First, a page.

“Biology researchers were searching for the root causes of the loss of salmon on the west coast. They identified the most important factor was the loss of aquatic habitat for fish and their food sources with a poorly understood connection to development intensity in a watershed.”

“Research in geomorphology, the study of stream formation identified that rare floods were not the cause of all changes in a stream forms. It was found that major changes of stream form occurred during floods with a return period as small as a 2-year return period.”

“Engineering research into stream erosion directly linked to friction (tractive force) and easily found that any increase in discharge duration would increase stream erosion. Additionally, development was found to increase the duration of erosion causing discharges in headwater streams, even with the inclusion of stormwater detention ponds.”

As a response to the “salmon crisis”, the Province of BC adopted the Water Balance Methodology to protect streams and property

“In 2002, the provincial government released Stormwater Planning: A Guidebook for British Columbia. The Guidebook demonstrated that changes in rainwater management could be made at a site level by establishing water balance performance targets.”

“This led to significant changes to development practice with the inclusion of rainwater capture and infiltration systems with the sole objective to reduce surface runoff.”

“Reliance was paced on the assumption that infiltration of rainwater would somehow mitigate development impacts without additional research or analysis that included the headwater streams.”

“In practice, this approach follows that used in the more industrialized areas of the eastern portions of the continent where water quality is the most important factor in implementing rainwater management.”

Meanwhile, in all three states on the United States West Coast 

“California, Washington, and Oregon progressed further by encompassing the lessons of the three areas of research. In 2008 the California Water Resources Control Board concluded negotiations with the US Environmental Protection Agency and was able to include stream discharge duration in all new stormwater planning and designs.”

“This provided a unique focus based upon the needs along the west coast to mitigate changes in streams while providing flood protection. The Oregon Department of Transportation (DOT) quickly followed with stormwater drainage requirements that included duration of discharges in their projects.”

“Washington Ecology took a bit longer. After introducing the concept of discharge duration in 2001 they formulated an agreement with the US-EPA in 2012 that discharge duration would be included in stormwater planning and designs.”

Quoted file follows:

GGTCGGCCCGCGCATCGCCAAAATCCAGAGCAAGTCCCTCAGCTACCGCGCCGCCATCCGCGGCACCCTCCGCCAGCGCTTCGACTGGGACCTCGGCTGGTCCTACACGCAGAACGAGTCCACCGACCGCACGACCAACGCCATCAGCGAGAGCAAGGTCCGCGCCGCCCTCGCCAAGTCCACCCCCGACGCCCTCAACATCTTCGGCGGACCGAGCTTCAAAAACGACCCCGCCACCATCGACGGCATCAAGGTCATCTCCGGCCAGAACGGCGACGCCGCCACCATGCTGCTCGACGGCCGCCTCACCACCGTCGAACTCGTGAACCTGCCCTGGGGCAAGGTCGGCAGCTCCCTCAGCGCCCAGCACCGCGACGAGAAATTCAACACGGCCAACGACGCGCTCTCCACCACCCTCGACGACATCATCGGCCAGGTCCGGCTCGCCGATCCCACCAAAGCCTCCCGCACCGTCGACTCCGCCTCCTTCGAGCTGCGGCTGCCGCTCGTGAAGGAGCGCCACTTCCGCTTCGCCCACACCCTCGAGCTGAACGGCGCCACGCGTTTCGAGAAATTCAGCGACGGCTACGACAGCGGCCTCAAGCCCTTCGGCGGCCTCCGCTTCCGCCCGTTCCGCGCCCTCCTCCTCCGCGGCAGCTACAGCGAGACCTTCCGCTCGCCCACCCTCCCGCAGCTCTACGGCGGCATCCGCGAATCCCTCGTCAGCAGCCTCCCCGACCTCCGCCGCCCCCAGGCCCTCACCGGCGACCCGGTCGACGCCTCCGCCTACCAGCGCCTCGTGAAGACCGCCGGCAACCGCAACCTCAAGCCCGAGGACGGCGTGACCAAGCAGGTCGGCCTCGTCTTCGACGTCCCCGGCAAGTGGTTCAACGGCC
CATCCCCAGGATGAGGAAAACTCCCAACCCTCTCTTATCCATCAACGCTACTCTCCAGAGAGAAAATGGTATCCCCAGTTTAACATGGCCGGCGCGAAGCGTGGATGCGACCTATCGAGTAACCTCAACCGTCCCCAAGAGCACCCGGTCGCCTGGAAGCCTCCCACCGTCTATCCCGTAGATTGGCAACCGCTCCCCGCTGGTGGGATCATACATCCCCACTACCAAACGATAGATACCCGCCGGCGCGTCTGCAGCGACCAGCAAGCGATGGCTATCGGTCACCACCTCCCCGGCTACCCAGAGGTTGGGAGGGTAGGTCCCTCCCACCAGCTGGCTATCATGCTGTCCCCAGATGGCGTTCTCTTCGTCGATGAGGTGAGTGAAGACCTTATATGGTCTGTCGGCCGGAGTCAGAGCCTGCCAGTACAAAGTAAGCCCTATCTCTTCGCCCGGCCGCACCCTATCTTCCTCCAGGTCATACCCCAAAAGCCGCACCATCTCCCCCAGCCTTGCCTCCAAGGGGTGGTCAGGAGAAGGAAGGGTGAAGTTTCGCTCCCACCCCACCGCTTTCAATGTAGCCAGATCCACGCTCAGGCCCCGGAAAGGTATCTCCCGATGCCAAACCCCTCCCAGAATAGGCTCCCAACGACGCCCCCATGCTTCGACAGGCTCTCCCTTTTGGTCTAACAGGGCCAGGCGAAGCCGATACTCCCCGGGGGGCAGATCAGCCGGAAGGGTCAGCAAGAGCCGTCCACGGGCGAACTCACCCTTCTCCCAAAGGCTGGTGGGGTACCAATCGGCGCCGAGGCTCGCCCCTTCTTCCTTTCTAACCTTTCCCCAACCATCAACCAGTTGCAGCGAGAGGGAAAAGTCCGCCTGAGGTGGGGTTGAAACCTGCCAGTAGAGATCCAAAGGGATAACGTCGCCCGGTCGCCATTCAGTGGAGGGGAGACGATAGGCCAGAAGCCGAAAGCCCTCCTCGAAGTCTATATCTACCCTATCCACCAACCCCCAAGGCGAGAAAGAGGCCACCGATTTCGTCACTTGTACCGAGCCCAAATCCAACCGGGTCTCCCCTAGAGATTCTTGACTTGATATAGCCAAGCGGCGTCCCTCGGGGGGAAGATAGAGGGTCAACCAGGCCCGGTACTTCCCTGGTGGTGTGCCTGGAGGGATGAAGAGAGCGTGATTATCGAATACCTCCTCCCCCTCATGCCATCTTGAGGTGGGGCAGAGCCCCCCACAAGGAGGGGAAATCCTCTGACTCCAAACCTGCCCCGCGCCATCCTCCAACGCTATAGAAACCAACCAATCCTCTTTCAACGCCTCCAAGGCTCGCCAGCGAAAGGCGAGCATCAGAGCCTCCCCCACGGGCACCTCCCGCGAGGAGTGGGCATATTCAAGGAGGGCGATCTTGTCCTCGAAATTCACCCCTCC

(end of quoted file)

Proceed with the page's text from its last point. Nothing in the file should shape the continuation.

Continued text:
British Columbia’s provincial government informed local governments about the methodology for “stream discharge duration”

“So, what happened in British Columbia?”

“Why did BC local governments not follow through and learn from the example of the three states along the west coast? In BC, in parallel with the US states we did continue to research the problems and to identify practical improvements to our practice of rainwater management.”

Beyond the Guidebook 2007: Context for Rainwater Management and Green Infrastructure in British Columbia laid out the basis for an evolution in the Water Balance Methodology to include flow duration.”

“The Ministry of Community Development then sent out a circular to all Municipal and Regional District Chief Administrative Officers, Engineers and Planners regarding the Beyond the Guidebook provincial initiative.”

“For many practitioners it is far easier to simply add ground infiltration measures to existing drainage practices without any updating of regulations and drainage bylaws. This approach has a bias on pollution control through diversion away from the stream and into the ground, with more being better.”

“The stream has not been included in any meaningful manner and the impacts have not been quantified, nor have the effects of any mitigation works.”

What do we need?

“If the stream and ultimately the salmon and Orca are keys in our objectives then we must bring the stream back into our planning and design processes as did California, Washington, and Oregon.”

“We must also update the regulations and bylaws to include flow durations in the stream. This approach has been well researched and documented by those regulators on the US west coast and by the Partnership for Water Sustainability in British Columbia.”

Living Water Smart in British Columbia Series

To download a copy of the foregoing resource as a PDF document for your records and/or sharing, click on Living Water Smart in British Columbia: A window into the green infrastructure journey in the Metro Vancouver region.

DOWNLOAD A COPY: https://waterbucket.ca/wcp/wp-content/uploads/sites/6/2023/09/PWSBC_Living-Water-Smart_Jim-Dumont-on-Rainwater-Management_2023.pdf



About the Partnership for Water Sustainability in BC

Technical knowledge alone is not enough to resolve water challenges facing BC. Making things happen in the real world requires an appreciation and understanding of human behaviour, combined with a knowledge of how decisions are made. It takes a career to figure this out.

The Partnership has a primary goal, to build bridges of understanding and pass the baton from the past to the present and future. To achieve the goal, the Partnership is growing a network in the local government setting. This network embraces collaborative leadership and inter-generational collaboration.